DCCC Flight Instructor Program Takes Off
This summer, the Dodge City Community College Flight Instructor program is boasting its largest enrollment ever at its Chandler, Ariz., location. The program, which is in its 13th year, is readying itself for more than 50 students.
“DCCC’s goal in developing this Flight Instructor degree program has been simply to design the best collegiate helicopter training program in the United States,” Dr. Adam John, DCCC provost, said.
“In doing so, DCCC has consulted with and continues to work closely with some of the most experienced helicopter flight training organizations in the world,” he said. “These relationships have been not only helpful to DCCC’s course development, but have also helped to give DCCC program graduates a real advantage in job placement and career development within the helicopter industry.”
The two-year Associate of Applied Science (AAS) degree program, which is taught in five semesters, is a comprehensive program of study that has been specifically designed to take students with no aviation experience through their Federal Aviation Administration (FAA) Commercial Pilot and Flight Instructor qualification, with the completion of the AAS degree, John said.
In addition, the program is taught fully in-house, which means all classes—including flight classes—are taught by DCCC, at the college’s teaching location in Chandler or at the nearby Chandler Municipal Airport.
“The DCCC Flight Instructor Program has been designed around realistic completion times for each semester,” John said. “This means that we have allotted sufficient flight hours and ground training hours to enable a motivated and hardworking student to be able to successfully finish each semester’s workload in one semester. This greatly reduces the chance of a student having to repeat a semester or semesters.”
In addition to the core and general education courses that make up this degree program, the DCCC Flight Instructor Program includes the training required for the following FAA Pilot Certificates and FAA pilot ratings, such as Private Pilot Certificate—Helicopter; Instrument Rating—Helicopter; Commercial Pilot Certificate—Helicopter; Certified Flight Instructor—Helicopter and Certified Flight Instructor—Instrument Helicopter, John said.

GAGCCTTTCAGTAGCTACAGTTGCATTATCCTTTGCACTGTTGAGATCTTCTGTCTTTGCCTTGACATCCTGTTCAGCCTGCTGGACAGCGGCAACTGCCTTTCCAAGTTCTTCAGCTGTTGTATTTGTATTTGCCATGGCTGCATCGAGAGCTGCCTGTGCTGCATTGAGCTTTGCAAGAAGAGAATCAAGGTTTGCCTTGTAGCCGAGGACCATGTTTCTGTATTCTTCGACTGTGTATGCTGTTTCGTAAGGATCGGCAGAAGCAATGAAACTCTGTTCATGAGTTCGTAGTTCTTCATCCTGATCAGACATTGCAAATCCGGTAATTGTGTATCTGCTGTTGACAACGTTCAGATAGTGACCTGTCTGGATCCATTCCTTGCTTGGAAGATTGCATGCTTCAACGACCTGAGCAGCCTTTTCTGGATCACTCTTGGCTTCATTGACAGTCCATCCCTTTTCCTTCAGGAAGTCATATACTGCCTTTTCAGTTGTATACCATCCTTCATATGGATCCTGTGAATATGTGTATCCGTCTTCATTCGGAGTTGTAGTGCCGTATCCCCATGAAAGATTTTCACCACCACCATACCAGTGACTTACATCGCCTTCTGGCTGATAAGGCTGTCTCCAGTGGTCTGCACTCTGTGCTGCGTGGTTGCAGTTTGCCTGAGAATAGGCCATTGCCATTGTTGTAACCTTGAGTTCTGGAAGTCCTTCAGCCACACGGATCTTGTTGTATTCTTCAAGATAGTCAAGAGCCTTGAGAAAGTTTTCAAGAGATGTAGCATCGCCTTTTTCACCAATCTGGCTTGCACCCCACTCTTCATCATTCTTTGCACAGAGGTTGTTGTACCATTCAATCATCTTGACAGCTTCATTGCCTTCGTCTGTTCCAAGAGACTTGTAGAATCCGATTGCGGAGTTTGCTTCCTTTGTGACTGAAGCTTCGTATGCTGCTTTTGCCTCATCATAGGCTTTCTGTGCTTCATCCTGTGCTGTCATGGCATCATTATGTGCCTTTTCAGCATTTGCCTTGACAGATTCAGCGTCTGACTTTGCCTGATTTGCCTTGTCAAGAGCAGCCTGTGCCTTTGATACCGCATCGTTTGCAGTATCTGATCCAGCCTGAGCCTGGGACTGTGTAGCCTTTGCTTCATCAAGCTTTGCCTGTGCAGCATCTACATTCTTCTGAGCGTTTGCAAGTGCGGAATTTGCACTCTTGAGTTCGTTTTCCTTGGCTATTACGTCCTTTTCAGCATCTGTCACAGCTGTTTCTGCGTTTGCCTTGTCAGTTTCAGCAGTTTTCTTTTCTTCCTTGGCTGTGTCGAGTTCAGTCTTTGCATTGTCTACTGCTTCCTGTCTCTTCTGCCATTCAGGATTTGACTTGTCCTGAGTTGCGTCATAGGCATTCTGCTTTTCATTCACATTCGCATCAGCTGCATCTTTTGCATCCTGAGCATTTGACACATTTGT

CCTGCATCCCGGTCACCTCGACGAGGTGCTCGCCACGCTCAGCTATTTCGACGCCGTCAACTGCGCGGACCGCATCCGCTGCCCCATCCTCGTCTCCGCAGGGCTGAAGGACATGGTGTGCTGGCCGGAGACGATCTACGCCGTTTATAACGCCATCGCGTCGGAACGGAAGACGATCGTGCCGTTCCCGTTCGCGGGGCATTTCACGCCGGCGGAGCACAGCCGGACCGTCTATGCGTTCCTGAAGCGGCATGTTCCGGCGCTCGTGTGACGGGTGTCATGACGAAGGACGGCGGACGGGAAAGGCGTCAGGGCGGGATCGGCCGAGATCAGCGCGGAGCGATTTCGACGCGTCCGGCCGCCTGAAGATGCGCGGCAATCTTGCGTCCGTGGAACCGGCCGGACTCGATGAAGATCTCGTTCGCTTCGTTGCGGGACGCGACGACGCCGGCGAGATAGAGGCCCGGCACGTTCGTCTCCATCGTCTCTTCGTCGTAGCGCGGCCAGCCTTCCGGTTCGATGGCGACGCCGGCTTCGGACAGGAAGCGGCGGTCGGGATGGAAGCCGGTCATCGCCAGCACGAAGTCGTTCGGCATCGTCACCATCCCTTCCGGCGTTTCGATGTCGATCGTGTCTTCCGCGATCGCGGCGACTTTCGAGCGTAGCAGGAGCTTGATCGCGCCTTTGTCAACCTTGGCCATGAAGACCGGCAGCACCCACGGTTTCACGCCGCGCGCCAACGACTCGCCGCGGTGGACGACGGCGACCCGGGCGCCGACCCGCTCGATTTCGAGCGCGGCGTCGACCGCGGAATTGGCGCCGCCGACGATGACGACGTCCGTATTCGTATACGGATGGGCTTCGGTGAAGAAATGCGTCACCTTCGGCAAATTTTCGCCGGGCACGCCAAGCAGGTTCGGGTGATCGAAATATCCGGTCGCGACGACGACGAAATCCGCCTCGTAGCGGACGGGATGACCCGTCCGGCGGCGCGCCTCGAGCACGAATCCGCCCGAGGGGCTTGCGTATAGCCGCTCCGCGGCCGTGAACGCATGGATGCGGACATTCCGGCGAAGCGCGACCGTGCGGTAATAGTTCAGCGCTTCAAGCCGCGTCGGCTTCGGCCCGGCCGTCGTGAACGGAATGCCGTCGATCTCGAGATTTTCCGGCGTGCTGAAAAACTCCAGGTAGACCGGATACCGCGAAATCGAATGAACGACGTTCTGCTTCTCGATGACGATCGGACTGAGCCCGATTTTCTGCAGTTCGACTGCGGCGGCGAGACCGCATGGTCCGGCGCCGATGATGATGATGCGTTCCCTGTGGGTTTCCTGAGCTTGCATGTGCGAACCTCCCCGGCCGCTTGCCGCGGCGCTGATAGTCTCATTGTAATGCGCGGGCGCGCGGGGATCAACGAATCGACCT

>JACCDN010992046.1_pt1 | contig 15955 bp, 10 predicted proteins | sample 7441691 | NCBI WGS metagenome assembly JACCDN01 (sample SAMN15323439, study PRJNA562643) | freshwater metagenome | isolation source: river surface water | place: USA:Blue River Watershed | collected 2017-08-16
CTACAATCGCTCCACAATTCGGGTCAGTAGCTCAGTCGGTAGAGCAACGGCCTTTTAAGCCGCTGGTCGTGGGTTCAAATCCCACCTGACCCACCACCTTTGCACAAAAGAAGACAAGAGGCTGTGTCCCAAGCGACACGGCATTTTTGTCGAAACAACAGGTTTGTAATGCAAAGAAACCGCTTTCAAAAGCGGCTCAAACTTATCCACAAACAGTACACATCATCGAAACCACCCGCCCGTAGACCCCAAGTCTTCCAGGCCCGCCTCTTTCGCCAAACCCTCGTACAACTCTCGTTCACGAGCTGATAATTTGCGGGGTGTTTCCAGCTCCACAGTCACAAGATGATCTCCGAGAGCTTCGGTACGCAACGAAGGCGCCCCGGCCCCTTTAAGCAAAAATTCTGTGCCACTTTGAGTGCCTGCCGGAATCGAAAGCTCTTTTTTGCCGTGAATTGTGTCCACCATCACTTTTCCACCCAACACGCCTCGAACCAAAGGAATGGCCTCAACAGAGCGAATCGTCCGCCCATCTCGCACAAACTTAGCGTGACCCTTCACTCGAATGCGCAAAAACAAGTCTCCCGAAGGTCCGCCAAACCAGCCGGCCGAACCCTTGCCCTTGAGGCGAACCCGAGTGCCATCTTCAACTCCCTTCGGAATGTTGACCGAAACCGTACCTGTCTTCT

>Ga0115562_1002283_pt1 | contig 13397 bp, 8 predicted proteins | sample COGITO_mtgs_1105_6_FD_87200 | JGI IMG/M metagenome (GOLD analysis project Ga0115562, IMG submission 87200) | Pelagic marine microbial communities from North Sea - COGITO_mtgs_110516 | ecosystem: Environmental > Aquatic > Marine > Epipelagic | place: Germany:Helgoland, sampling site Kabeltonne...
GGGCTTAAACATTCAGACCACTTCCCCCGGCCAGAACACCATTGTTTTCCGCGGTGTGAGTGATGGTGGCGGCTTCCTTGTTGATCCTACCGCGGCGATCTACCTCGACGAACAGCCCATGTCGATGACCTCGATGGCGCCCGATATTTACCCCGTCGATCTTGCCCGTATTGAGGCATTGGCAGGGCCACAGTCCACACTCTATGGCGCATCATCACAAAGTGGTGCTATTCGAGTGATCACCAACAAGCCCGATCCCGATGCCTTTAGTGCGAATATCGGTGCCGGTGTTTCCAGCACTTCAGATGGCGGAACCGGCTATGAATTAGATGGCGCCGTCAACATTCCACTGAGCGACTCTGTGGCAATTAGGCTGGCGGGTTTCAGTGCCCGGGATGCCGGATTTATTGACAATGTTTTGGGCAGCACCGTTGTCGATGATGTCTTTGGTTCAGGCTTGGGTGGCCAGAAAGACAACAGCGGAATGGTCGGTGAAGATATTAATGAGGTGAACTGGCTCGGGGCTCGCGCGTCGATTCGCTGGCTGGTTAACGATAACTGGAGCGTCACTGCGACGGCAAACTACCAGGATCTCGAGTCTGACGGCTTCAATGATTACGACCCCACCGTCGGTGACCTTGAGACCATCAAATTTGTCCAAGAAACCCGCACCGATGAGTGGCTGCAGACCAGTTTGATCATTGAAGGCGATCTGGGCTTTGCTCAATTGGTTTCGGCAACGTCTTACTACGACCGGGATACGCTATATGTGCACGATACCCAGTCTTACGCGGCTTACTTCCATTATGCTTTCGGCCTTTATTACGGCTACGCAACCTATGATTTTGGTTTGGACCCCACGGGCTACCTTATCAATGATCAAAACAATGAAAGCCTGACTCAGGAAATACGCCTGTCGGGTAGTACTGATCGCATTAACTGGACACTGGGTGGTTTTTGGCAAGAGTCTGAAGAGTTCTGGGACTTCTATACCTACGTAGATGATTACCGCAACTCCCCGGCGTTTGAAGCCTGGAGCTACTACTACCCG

“Over the five semesters of training, the program provides for 280 hours of real helicopter flight training (with no simulators), 185 hours of one-on-one helicopter ground instruction, and nearly 600 hours of aviation classroom instruction,” he said. “All of this helicopter-related training is for one purpose, to produce graduates who will be the most prepared, safe, and effective helicopter flight instructors that they can be.”
DCCC has an agreement with Quantum Helicopters, also located in Chandler, which gives it access to Quantum’s fleet of aircraft, as well as the usage of Quantum’s airport facilities. Since its inception in 1993, Quantum has grown to be one of the busiest and most respected helicopter flight training schools in the nation.
Operating out of the Chandler Municipal Airport, Quantum is the sole operator of what is believed to be the largest public heliport in the United States. It includes 36 landing pads with taxiway access, a large turf training area, nearly 8,000 square feet of office space, and a 14,400-square-foot hangar for aircraft storage and maintenance.
Neil Jones, who serves as president at Quantum Helicopters, said he thinks the program is growing by leaps and bounds. And although the current enrollment is up to 50 students, he said the existing program can handle up to 85, which means there is still room for growth.
“I think things are going about as well as they could possibly go,” he said.
In 2017, Jones said John approached him about a new partnership for its Flight Instructor program.
“I told somebody last week, it felt like it was a match made in heaven, although I wasn’t sure when [John] first approached me, because [DCCC] had been working with one of our competitors,” he said.
That competitor — Universal Helicopter Inc. — was DCCC’s original partner when the college launched its flight program back in 2008 in Dodge City.
“When you know the history and where it came from, I don’t think it could be going any better,” he said.